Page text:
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I have a webform application that looks like such.

public partial class MyPage : Page
    private static bool _changed = false;

    protected void btnSave_Click(object sender, EventArgs e)
             //some code here

    protected void btnCancel_Click(object sender, EventArgs e)

    protected void dropdownlist_SelectedIndexChanged(object sender, EventArgs e)
        _changed = true;  

So the gist of what I'm trying to do is that I have a form, which contains a drop down list and a save button. If the user makes a change to the drop down list, I set the private boolean changed to be true. By default, it is false.

For some reason that I do not understand, changed is true when it gets to the btnSave_click method even though it never visited the dropdownlist_selectedIndexChanged method, which is the only place in my code that sets changed to be true.

The markup:

<asp:DropDownList ID="myDropDown" runat=server" OnSelectedIndexChanged="dropdownlist_SelectedIndexChanged" AutoPostBack="true">
<asp:ListItem Value="True">Yes</asp:ListItem>
<asp:ListItem Value="False">No</asp:ListItem>

<asp:Button ID="btnSave" Text="Save" OnClick="btnSave_Click" runat="server" />
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Remember that a static variable will keep its value until the app pool recycles or the value is otherwise reset. Also keep in mind that unless you want a single user to change the value for ALL users, a static member is absolutely the wrong choice. –  Tim Medora Mar 5 '13 at 16:52
Static is shared for all users, if you have two people visiting the site at the same time, one of them could trigger the change which would affect them both. –  Lasse V. Karlsen Mar 5 '13 at 16:52

2 Answers 2

up vote 8 down vote accepted

Are you really sure that you want to use a static field variable which is shared across all requests? So when UserA selects something in the DropDown, UserB will also have _changed = true.

You might want to use a ViewState or Session variable instead, e.g.:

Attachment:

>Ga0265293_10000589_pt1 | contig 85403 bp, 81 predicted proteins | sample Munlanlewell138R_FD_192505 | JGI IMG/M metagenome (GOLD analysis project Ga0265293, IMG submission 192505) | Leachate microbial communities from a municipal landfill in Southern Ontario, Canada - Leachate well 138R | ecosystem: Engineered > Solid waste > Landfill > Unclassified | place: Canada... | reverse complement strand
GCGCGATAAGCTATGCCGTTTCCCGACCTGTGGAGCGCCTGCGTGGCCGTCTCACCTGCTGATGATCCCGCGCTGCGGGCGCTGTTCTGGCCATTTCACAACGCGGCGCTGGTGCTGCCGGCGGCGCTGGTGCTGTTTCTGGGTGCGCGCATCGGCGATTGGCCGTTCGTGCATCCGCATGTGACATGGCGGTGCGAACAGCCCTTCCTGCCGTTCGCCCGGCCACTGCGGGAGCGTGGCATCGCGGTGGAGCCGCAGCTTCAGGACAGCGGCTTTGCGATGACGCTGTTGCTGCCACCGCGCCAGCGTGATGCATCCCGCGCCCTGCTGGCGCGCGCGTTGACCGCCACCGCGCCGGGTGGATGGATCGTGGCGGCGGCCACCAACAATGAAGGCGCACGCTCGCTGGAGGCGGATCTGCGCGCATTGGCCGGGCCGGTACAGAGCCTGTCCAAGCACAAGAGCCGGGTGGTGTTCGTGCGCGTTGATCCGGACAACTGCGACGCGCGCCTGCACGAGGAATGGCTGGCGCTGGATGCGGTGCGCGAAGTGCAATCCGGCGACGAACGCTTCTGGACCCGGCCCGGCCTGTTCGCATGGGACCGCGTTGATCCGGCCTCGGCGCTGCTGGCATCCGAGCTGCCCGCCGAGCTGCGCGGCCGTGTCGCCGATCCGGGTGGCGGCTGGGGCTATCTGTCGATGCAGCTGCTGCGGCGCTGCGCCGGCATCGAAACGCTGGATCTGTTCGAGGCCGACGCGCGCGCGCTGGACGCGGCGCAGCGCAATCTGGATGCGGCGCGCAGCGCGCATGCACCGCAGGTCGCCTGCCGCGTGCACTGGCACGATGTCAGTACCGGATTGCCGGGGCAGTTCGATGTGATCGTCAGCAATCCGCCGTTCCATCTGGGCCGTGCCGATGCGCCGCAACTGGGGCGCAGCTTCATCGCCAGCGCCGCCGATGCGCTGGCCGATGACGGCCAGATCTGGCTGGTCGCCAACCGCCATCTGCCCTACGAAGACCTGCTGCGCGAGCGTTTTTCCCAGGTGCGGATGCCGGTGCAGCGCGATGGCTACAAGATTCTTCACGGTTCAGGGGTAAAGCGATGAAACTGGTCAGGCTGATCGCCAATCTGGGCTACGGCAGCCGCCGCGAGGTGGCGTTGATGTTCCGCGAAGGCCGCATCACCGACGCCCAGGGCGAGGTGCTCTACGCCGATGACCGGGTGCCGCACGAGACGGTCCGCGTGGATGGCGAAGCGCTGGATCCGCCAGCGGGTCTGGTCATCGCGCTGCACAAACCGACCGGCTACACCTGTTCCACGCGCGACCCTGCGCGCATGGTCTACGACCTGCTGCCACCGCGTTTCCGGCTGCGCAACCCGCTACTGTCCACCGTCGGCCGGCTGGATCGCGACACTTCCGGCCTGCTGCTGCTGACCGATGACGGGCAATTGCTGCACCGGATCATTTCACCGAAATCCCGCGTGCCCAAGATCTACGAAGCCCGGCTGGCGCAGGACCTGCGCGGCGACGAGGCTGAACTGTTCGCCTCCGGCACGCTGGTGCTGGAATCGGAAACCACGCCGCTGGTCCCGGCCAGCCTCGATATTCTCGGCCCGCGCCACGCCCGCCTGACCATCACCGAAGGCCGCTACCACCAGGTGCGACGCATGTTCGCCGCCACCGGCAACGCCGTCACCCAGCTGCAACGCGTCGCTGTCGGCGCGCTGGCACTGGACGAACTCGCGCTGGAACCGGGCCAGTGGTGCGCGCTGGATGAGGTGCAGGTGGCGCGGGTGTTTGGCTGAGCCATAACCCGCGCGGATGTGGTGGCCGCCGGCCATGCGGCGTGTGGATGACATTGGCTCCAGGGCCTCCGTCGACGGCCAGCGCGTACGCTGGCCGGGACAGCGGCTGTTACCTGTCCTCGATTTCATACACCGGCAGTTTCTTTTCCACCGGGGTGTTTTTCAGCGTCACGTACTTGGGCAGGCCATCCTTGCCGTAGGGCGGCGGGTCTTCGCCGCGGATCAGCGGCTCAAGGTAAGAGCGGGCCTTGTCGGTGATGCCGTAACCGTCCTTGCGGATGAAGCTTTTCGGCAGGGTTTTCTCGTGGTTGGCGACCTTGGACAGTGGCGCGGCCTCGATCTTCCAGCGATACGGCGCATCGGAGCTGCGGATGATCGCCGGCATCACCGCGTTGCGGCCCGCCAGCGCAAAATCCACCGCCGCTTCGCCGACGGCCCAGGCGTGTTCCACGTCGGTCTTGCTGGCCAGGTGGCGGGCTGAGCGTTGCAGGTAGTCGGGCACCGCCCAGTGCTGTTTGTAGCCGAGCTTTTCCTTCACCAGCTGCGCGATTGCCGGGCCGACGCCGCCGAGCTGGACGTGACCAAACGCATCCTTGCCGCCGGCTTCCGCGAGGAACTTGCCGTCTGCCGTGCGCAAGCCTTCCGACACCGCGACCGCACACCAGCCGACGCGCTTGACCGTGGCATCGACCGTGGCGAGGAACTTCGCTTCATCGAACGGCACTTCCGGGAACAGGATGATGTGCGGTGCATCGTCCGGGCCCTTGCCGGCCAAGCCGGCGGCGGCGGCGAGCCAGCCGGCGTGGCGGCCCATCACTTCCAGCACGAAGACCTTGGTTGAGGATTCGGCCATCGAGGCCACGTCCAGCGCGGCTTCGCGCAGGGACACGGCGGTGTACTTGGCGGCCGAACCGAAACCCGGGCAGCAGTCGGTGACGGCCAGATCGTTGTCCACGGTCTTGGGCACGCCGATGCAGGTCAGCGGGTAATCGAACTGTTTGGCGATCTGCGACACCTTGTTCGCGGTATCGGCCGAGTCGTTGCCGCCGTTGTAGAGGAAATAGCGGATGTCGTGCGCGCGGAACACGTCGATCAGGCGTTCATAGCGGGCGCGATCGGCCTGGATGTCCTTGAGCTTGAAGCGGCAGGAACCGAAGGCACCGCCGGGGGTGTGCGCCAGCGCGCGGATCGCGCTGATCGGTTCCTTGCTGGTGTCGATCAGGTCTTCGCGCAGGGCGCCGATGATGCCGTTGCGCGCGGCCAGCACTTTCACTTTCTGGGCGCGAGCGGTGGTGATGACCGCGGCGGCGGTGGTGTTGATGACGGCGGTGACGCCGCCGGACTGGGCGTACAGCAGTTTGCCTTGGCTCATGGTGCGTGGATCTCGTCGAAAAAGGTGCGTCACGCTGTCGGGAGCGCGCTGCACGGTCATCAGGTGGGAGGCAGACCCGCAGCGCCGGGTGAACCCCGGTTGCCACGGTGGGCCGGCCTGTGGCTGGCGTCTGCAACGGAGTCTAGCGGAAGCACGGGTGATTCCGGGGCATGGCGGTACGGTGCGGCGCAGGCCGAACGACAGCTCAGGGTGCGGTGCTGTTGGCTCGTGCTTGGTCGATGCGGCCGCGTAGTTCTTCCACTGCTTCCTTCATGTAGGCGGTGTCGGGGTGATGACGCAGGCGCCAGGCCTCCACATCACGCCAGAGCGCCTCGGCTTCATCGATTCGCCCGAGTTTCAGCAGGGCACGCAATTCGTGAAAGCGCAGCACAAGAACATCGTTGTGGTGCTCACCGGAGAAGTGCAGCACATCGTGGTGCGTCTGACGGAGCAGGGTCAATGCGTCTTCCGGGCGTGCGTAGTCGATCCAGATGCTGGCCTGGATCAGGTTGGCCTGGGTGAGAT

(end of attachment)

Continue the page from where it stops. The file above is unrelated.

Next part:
private bool HasChanged
    get { object b = ViewState["HasChanged"] ?? false; return (bool)b; }
    set { ViewState["HasChanged"] = value; }

Nine Options for Managing Persistent User State in Your ASP.NET Application

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I think the SelectedIndexChanged gets triggered by the <select> element getting populated with it's initial values. This means that while your form is initializing, before the user can even interact with it, your dropdownlist_SelectedIndexChanged() method is being invoked. You can verify this by using a debugger to see when this method is being executed.

Also, as others have mentioned, a static member is nto a good idea to store request variables; ViewState is better suited for this.


I think the SelectedIndexChanged gets triggered by the <select> element getting populated with it's initial values.

This is not true.

I tested this out with a very simple web-app and the SelectedIndexChanged event does not get fired when initial values are being added to the DropDownList through the declarative file (MyPage.aspx).

I even tried to change the SelectedIndex programmatically in the code behind.

protected void Page_Load(object sender, EventArgs e)
    myDropDownList.Items.Add(new ListItem("Text", "Value"));
    myDropDownList.SelectedIndex = 2;

Still, even when doing this, the myDropDownList_SelectedIndexChanged event does not get fired until changing the selected item through interacting with the webpage.

share|improve this answer
I couldn't find any documentation supporting my claim of "I think the SelectedIndexChanged gets triggered by the <select> element getting populated with it's initial values." Does anybody know if this is true or not? I will experiment when I have some free time to confirm or disprove this... –  Jesse Webb Mar 5 '13 at 17:03
I know it's not true in many cases, but I can't say with 100% certainty that it's never true given some sequence of events. –  Tim Medora Mar 5 '13 at 17:16

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